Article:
06 December, 2011

Review: The Wild Marquis by Miranda Neville

Sometimes I like a publishing house and I can't recall if I like a particular author in that house so I will just buy their books anyway. Sometimes I like a particular blogger so I will try an author she seems crazy about. Miranda Neville as a perfect blend of both. I would have automatically purchased several of her books if Agency Pricing hadn't kicked in and made me seriously reconsider how I was spending my book dollars. (My Avon purchases are down about 80%, just to name one publisher.) After some consideration I decided this was the Miranda Neville book most likely to appeal to me. (Although I bought this at full agency, Avon is currently running a sale. The book may be as low as $2.99, check your vendors.)

I'm not a Miranda Neville fan. That's okay. It's good to know things about yourself and post Agency Pricing it's good to know I don't have four or five of her books TBR'd on my shelf. I can see why people are raving about her so I'll break down what did and didn't work for me. In The Wild Marquis she brings together two damaged people from (seemingly) different classes. The Marquis has been couch surfing since his deranged father threw him out. With his father dead, he has (for some sort of martyr reason) continued his estrangement from his sister and equally deranged mother. Oh, and everyone else in his family. On the other side, Juliana is trying to make a go of her book business after the murder of her husband. Juliana collects books for rarity, not content. Their world's collide when Cain decides he has to restore a lost book to the family library. (Just go with it.) Soon they are immersed in the world of auctions and antiquities and accidentally solving her husband's murder.

Juliana is a weird hybrid. Raised mostly in seclusion (In fact, both of them spend way too much time giving noble motives to their absolutely horrible families. It's a subtext of the story that neither can see their own family flaws, just the others.) then marrying into the middle class, Juliana has somehow adopted the upper classes morals but the middle classes inferiority complex. I wasn't sure exactly who she was. Juliana reminded me of this girl I knew when I was a teen who would try to seduce men by fondling the stick shift of her car and licking her lips while giggling. (Pretty much all you have to do to seduce a willing guy is say "Hey, let's have sex now.") Unlike that girl, Juliana isn't sure if she wants to follow through. She wants to have casual sex with Cain, but not be his mistress. She wants to be free from promises, but have his fidelity. Juliana is all about the mixed message. She also deliberately sets out to sabotage a client for Cain's benefit, while holding her professional integrity tightly. I didn't get her at all.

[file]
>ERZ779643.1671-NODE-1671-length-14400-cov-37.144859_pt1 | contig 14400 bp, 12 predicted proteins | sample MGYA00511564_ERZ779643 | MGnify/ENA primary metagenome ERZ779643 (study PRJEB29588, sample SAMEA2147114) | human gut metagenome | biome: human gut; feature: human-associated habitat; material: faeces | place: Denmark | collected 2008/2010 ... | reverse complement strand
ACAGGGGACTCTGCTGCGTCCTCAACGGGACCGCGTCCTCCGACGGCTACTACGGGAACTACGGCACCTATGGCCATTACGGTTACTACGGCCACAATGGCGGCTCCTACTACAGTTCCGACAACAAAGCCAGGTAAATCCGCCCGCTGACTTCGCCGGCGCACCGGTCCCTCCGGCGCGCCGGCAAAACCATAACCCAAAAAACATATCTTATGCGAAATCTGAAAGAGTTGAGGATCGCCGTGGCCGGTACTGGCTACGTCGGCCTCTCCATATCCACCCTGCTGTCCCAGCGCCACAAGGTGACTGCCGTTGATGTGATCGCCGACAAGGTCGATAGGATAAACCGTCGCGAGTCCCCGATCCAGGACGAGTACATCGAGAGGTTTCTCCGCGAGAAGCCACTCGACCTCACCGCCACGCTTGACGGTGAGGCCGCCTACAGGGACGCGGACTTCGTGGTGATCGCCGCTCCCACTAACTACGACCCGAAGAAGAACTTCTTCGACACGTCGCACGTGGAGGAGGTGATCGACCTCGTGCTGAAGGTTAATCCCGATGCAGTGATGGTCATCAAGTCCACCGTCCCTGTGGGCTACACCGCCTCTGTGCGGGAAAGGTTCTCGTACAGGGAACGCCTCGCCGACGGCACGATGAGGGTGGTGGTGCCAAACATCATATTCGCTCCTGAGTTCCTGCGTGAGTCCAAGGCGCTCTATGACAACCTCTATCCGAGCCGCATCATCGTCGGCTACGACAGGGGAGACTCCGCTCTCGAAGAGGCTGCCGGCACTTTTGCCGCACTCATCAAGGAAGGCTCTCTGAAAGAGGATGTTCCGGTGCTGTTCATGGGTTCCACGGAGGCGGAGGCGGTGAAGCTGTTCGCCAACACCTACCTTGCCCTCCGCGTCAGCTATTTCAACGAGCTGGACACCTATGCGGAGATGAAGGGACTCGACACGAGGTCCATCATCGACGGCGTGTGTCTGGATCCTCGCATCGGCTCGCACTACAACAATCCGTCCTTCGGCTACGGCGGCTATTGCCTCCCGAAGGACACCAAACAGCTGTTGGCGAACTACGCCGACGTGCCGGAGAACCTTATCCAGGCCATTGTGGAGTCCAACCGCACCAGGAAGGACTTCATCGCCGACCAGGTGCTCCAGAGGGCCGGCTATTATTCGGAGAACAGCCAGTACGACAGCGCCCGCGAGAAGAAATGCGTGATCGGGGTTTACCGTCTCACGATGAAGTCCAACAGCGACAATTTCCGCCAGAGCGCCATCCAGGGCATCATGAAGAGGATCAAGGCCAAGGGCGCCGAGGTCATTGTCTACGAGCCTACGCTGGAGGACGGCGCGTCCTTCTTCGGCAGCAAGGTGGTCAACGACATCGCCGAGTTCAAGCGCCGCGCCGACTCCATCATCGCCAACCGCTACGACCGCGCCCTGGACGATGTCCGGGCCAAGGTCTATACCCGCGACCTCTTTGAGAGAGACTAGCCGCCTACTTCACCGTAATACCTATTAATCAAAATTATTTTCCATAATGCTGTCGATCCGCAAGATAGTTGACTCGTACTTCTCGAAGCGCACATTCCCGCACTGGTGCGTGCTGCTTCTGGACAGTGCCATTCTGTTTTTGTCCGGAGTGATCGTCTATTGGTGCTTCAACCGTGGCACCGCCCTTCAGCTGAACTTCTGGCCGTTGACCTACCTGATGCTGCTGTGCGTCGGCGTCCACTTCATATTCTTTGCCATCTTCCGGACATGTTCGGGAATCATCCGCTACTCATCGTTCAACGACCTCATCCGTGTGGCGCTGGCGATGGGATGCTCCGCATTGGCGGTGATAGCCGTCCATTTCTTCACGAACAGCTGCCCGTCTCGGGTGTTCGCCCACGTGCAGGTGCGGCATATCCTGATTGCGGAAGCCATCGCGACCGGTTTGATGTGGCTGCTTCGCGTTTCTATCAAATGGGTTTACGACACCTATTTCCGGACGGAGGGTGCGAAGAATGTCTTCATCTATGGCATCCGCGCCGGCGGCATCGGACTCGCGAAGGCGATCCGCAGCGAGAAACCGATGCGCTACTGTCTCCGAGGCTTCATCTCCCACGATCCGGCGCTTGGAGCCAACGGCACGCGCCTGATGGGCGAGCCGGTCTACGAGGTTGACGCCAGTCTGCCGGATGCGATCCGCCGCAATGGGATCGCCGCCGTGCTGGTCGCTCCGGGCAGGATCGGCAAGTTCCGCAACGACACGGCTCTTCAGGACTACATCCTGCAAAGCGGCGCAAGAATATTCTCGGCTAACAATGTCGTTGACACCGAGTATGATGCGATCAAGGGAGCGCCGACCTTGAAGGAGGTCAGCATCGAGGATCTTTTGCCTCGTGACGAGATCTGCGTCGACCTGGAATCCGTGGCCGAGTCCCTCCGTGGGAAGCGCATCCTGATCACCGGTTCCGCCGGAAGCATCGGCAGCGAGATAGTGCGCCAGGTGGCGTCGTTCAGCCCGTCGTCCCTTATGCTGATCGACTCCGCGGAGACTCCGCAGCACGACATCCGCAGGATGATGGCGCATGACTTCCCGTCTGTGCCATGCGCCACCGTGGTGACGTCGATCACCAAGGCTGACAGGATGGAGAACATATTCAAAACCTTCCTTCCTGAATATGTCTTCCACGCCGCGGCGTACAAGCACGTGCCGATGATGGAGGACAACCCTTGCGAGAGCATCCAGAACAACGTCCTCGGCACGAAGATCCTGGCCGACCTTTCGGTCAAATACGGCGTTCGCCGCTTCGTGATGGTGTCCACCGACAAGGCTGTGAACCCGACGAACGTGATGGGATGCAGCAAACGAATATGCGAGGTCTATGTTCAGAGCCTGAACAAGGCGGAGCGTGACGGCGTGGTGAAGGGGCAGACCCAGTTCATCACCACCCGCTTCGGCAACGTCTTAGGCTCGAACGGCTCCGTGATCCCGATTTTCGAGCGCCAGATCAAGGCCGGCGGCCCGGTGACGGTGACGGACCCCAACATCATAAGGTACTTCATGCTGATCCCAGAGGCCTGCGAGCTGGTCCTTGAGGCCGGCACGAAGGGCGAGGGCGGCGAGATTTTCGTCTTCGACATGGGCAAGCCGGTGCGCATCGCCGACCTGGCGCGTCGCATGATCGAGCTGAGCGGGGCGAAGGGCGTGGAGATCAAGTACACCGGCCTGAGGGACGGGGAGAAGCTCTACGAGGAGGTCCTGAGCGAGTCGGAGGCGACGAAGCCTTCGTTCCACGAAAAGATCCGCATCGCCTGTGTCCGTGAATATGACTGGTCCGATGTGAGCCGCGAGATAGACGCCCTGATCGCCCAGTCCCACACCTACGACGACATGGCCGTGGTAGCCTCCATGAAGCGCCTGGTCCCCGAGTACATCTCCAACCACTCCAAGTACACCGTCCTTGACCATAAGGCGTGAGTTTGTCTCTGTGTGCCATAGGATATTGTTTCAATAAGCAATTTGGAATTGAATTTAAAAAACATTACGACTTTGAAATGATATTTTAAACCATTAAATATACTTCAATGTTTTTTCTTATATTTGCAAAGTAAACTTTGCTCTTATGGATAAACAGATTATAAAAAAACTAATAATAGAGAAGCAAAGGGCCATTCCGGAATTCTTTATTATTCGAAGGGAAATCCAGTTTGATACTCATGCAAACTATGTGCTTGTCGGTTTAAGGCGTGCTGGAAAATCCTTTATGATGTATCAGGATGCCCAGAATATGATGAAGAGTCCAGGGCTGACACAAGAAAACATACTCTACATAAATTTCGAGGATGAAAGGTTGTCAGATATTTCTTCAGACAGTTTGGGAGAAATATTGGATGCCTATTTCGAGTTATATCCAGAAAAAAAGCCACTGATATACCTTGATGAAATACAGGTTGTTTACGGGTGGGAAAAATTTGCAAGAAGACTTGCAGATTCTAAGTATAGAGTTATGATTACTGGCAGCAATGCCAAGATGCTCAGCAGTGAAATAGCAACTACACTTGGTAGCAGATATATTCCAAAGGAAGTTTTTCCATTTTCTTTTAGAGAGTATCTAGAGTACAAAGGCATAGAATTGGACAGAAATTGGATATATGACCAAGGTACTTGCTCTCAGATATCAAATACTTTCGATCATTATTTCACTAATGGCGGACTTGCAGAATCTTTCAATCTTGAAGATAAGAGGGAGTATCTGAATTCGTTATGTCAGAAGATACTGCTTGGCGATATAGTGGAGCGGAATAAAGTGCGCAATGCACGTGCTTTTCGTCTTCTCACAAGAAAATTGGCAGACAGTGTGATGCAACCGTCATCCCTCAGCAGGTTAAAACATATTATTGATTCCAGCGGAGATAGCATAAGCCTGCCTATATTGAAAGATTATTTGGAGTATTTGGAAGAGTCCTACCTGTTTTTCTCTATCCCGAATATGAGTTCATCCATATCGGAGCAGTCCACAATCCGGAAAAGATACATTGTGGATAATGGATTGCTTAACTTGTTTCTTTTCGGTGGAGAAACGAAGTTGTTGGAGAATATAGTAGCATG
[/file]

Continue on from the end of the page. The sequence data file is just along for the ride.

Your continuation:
Cain, on the other hand, has had some horrible accusations made against him by his father the nutjob. Since everyone believes he's morally bankrupt, he moves into a brothel and makes his life work the care and feeding of old hookers. (A decent way to spend your life.) He also has a weird grey area where he has a long term mistress with sons - she dies and the sons are raised by her friend (who becomes his housekeeper) until they are old enough to work, and thereafter they become his employees. It wasn't a greying of class areas so much as a complete confusion of them. Suddenly, through Juliana, Cain discovers that he really likes collecting books. I don't understand why. Both of them have come to book collecting in a harmful manner, both have the right to have negative associations with book collecting. Yet both of them decide the book is the thing.

I don't have any problem with the plot, resolution, or pacing of the story. All of my concerns with The Wild Marquis involve characterization. I spent too much time asking why characters were doing (or not doing) things and too little just going along for the ride. As an example, in one scene Juliana falls over trying to insert a birth control sponge. Why? Who did she ask about birth control? If it was her husband, why isn't she proficient in it's use? If it was after her husband, how did she come by the information? Did she read it in a book? She's already established that she is pretty ignorant of the erotic market. There were too many moments in The Wild Marquis like this. I'm not a reader who deals well with "because they did" unless the story is yanking me along too fast to examine it.

What did work for me was the skill of setting. Neville is great with place and time, she sets up original components in an old frame. Her plots are obviously considered, her characters are fairly diverse. If you don't roll your eyes at a heroine stroking a book jacket and cooing about how soft and slick it is, her sex scenes are in line with modern books. I feel like Miranda Neville could write a book to really grab me but I didn't walk away from The Wild Marquis wanting to know more about anyone in it.

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